1985: At 3:50pm GMT, over five thousand radio stations worldwide aired “We Are The World,” the charity single by USA (United Support of Artists) for Africa. Written by Michael Jackson and Lionel Richie, the single went on to be a #1 hit in the US and the UK, and most Western territories, with sales in excess of 20 million copies.
1986: Prince and the Revolution began four weeks at the top of the Billboard R&B chart with “Kiss,” the lead single from Prince’s eighth studio album, Parade, and the soundtrack to the film Under the Cherry Moon.
1988: Tracy Chapman’s self-titled debut album was released by Elektra Records. It reached #1 in both the US and UK and is her only LP to top the US charts.
1988: Sade released their third studio album, Stronger Than Pride.
1991: Canadian band Crash Test Dummies released their debut studio album, The Ghosts That Haunt Me.
1993: David Bowie released his eighteenth studio album, Black Tie White Noise.
Lord Buckley, stand-up comedian whose unique stage persona anticipated aspects of the Beat Generation and influenced many contemporary and future figures such as Dizzy Gillespie, Lenny Bruce, George Harrison, Frank Zappa, Tom Waits, Jimmy Buffett, and Robin Williams, was born Richard Myrie Buckley in Tuolumne, CA in 1906.
Goddard Lieberson, composer, president of Columbia Records from 1956-1971, and former president of the Recording Industry Association of America who, before becoming president of Columbia, was responsible for the company’s introduction of the long-playing record, was born in Hanley, Staffordshire, England in 1911.
Tony Williams, leader singer for the Platters who later pursued a solo career in the 1960s, was born in Elizabeth, NJ in 1928.
Joe Meek, record producer, musician, and songwriter who pioneered space age and experimental pop music, assisted in the development of recording practices like overdubbing, sampling and reverb, and is considered one of the most influential sound engineers of all time, was born Robert George Meek in Newent, Gloucestershire, England in 1929.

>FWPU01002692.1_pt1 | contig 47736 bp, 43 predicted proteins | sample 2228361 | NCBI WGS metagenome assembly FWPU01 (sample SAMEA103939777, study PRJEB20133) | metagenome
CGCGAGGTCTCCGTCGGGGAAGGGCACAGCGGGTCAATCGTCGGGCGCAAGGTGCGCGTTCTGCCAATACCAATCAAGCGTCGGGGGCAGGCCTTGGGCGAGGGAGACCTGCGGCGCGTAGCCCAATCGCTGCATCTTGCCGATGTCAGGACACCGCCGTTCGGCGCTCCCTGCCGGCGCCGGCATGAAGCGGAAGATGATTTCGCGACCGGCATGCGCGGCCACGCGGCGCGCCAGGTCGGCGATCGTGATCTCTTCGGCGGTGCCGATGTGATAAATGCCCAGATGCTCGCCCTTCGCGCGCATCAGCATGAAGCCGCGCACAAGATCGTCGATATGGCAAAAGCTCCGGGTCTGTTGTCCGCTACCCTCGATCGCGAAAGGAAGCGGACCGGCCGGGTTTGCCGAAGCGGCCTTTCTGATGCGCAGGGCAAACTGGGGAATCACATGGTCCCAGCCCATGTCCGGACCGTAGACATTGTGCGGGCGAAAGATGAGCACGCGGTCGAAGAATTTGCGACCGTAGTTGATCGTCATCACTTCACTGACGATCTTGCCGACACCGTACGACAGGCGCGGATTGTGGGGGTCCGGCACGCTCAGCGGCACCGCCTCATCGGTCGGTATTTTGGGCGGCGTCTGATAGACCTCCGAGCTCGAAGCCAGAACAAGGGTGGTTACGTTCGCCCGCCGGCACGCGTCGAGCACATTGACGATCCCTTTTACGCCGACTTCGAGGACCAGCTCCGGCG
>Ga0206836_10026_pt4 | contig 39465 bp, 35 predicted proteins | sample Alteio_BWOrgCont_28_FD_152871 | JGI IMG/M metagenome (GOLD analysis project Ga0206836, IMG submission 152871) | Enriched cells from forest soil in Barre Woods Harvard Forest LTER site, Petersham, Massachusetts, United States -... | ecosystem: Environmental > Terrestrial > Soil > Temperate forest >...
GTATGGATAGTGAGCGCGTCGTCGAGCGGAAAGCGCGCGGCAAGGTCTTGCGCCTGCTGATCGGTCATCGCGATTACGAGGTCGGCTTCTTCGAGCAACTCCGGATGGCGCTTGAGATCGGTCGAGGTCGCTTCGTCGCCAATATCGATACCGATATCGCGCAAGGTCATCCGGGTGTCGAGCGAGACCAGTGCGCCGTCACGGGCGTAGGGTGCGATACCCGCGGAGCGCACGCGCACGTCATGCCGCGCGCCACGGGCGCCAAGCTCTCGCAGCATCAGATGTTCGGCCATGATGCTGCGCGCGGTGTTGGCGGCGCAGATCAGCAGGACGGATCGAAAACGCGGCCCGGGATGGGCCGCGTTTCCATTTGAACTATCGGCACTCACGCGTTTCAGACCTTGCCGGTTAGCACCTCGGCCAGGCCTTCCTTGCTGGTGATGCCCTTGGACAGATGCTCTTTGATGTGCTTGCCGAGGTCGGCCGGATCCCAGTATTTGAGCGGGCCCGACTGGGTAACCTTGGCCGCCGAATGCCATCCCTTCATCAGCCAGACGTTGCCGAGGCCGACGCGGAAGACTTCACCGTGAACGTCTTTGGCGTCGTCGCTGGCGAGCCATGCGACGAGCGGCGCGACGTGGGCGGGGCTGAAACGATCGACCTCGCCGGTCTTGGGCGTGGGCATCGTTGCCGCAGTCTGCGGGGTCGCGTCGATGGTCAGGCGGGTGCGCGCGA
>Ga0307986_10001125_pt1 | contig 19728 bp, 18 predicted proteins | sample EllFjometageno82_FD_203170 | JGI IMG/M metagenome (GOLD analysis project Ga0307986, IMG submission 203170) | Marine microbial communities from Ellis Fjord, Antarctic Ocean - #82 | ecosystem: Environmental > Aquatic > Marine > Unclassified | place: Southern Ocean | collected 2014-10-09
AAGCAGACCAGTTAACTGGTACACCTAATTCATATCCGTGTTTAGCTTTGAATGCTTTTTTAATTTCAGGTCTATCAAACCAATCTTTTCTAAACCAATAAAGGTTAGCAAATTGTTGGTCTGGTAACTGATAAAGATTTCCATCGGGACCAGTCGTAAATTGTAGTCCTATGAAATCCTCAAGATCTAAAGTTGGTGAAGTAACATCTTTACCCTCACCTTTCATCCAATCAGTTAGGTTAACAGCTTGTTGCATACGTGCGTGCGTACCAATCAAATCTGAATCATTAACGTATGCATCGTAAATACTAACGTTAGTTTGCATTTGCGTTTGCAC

“Cowboy” Jack Clement, singer and songwriter who was an engineer and producer at Sun Records, discovered and recorded Jerry Lee Lewis, wrote songs that have been recorded by Johnny Cash, Ray Charles, Dolly Parton, Carl Perkins, Elvis Presley, Cliff Richard, and Tom Jones, and produced recordings by artists that include Townes Van Zant, Waylong Jennings, and U2, was born in Memphis, TN in 1931.
Peter Grant, manager for groups such as the Yardbirds, Led Zeppelin, the Animals, Chuck Berry, the Nashville Teens, and Bad Company who was a record executive at Led Zeppelin’s Swan Song Records and is credited with improving pay and conditions for musicians in dealings with promoters, was born in South Norwood, London, England in 1935.
Ronnie White, singer, songwriter, and co-founder of The Miracles who also wrote hits for The Temptations, Marvin Gaye, Mary Wells, and others, was born in Detroit, MI in 1939.
Crispian St. Peters, pop singer-songwriter, was born Robin Peter Smith in Swanley, Kent, England in 1939.
Dave Swarbrick, singer-songwriter and mandolinist, fiddler, and vocalist for Fairport Convention, was born in New Maiden, Surrey, England in 1941.
Allan Clarke, founding member and original lead singer for the Hollies, was born in Salford, Lancashire, England in 1942.
Kent Henry, guitarist and songwriter best known for his contributions to Steppenwolf and Blues Image, was born in Los Angeles, CA in 1948.
Everett Morton, original drummer for the Beat (aka The English Beat), was born in 1950.
Peter Case, singer-songwriter and guitarist, was born in Buffalo, NY in 1954.
Stan Ridgway, singer-songwriter, multi-instrumentalist, and original lead singer for Wall of Voodoo, was born in Barstow, CA in 1954.
Michael McCready, lead guitarist and founding member of Pearl Jam, was born in Pensacola, FL in 1966.
Paula Cole, singer-songwriter, was born in Rockport, MA in 1968.